In the 1990s, Holman and Nicholas Taylor, another original member of the band Gray, created sonic music performances at clubs such as Club USA, Sybarite, Nuyorican Poets Cafe and The Ritz, where they opened for Todd Rundgren. Gray release their first album, Shades Of... in 2011 on Plush Safe Records.[12][13] A remastered version of the album with additional remixes was released on Ubiquity Records in 2019, that features the work of producers such as: Todd Rundgren, Hank Shocklee, Deantoni Parks, Mike Tewz and King Britt. Since 2010, Holman and Taylor have re-launched Gray.[14] They first performing at the New Museum in July 2011, then in 2012, the Corcoran Gallery of Art in Washington, D.C. and the Brooklyn Academy of Music with Questlove of The Roots (within Questlove's Shuffle Culture avant-garde show).[15]

Film and televisionEdit

Holman made short art films that premiered at The Mudd Club, Tier 3, The Ritz and other music venues.[citation needed]

In 1984, Holman produced and hosted the short-lived hip-hop television show, Graffiti Rock.[16]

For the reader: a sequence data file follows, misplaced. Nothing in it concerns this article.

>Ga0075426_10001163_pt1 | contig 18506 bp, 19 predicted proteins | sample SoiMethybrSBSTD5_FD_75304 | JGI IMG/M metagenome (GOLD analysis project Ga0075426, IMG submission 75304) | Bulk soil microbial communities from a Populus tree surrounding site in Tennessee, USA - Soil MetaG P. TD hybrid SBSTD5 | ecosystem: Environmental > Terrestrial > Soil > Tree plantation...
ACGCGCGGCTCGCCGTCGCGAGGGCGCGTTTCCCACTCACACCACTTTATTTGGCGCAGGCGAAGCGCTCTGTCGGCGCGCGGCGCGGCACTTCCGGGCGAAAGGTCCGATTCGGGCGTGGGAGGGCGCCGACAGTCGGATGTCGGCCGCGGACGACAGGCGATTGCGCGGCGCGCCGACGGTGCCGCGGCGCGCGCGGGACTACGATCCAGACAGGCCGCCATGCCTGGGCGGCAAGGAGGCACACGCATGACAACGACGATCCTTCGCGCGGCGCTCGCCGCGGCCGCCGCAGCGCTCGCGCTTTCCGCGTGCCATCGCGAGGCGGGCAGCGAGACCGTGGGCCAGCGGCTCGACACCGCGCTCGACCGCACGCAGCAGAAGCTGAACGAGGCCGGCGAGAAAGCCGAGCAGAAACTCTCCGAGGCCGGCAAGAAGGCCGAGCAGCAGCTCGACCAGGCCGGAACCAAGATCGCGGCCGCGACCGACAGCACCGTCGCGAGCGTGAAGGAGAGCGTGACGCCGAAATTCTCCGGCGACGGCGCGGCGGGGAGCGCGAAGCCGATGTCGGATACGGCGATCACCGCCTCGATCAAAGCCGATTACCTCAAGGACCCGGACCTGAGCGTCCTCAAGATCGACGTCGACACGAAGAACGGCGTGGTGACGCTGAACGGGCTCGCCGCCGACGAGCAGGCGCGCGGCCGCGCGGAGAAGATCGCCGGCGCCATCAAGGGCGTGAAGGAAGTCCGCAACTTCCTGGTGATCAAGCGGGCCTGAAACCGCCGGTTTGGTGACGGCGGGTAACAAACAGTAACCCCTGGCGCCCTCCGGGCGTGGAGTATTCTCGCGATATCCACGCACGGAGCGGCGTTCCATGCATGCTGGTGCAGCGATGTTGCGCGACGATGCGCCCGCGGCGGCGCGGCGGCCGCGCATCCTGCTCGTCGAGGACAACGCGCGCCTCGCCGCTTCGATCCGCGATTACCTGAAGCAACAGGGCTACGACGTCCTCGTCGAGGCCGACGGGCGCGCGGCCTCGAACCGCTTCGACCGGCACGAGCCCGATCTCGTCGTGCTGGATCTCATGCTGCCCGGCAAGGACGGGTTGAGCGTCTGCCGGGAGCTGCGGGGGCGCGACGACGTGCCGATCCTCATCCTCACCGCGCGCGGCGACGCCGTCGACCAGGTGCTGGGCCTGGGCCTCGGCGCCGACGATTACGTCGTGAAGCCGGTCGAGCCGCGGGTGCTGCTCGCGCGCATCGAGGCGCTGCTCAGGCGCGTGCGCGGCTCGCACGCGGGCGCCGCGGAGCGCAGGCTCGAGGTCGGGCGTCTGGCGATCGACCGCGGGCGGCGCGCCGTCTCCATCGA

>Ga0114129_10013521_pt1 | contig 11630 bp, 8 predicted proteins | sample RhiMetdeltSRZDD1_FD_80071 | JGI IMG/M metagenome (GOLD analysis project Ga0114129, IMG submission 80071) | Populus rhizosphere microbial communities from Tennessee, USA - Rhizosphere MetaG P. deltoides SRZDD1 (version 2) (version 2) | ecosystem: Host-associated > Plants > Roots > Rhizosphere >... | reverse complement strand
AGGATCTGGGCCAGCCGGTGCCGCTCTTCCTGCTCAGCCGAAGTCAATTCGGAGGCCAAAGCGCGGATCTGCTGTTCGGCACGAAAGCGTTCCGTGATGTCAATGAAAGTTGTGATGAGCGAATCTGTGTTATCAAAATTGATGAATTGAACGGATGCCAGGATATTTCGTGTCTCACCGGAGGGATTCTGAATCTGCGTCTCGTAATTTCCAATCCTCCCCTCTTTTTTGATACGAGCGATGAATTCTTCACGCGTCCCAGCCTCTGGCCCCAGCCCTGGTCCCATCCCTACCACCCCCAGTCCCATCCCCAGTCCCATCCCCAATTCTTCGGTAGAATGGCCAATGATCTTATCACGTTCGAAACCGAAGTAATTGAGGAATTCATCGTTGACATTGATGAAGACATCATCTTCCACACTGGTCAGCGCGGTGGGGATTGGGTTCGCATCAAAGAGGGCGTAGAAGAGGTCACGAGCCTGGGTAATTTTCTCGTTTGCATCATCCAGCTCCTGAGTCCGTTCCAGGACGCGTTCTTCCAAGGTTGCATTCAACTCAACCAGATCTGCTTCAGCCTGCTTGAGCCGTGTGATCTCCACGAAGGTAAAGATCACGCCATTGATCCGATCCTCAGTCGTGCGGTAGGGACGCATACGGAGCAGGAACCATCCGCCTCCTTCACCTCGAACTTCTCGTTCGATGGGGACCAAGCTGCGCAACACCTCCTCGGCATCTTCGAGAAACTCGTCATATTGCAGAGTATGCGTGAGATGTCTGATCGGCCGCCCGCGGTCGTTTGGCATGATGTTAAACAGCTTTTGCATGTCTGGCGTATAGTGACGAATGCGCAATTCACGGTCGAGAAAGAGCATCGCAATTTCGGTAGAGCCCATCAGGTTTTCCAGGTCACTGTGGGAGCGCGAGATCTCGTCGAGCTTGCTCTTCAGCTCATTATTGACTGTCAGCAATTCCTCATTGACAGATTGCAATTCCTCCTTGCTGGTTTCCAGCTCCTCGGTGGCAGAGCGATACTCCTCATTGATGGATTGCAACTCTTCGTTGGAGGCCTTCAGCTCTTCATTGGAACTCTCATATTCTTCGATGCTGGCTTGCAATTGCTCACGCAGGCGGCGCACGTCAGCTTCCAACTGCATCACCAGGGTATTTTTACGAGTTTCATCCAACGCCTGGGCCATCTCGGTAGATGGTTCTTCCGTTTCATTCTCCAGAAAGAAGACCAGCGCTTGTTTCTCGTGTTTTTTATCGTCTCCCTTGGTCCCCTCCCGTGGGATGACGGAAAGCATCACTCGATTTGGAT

Holman was consulted and credited with story development on the screenplay for the 1996 Miramax feature film Basquiat, directed by Julian Schnabel.[17] He also appeared in the film which depicted the life of his late bandmate Jean-Michel Basquiat.[6]

Holman wrote, produced and directed Children's Television programming for the Nickelodeon Network, specifically Blue's Clues and Eureeka’s Castle.[18]

Hip Hop impresarioEdit

Holman was reportedly the first writer to use the term Hip Hop in print (East Village Eye, January 1982).[19] He had different hip-hop TV shows around 1982, which were performance shows of graffiti artists, DJs, rappers, B-boys and B-girls.[6]

Holman introduced Malcolm McLaren to the music of Afrika Bambaataa and the Zulu Nation band.[20] He also opened for McLaren's band Bow Wow Wow in 1981.[6]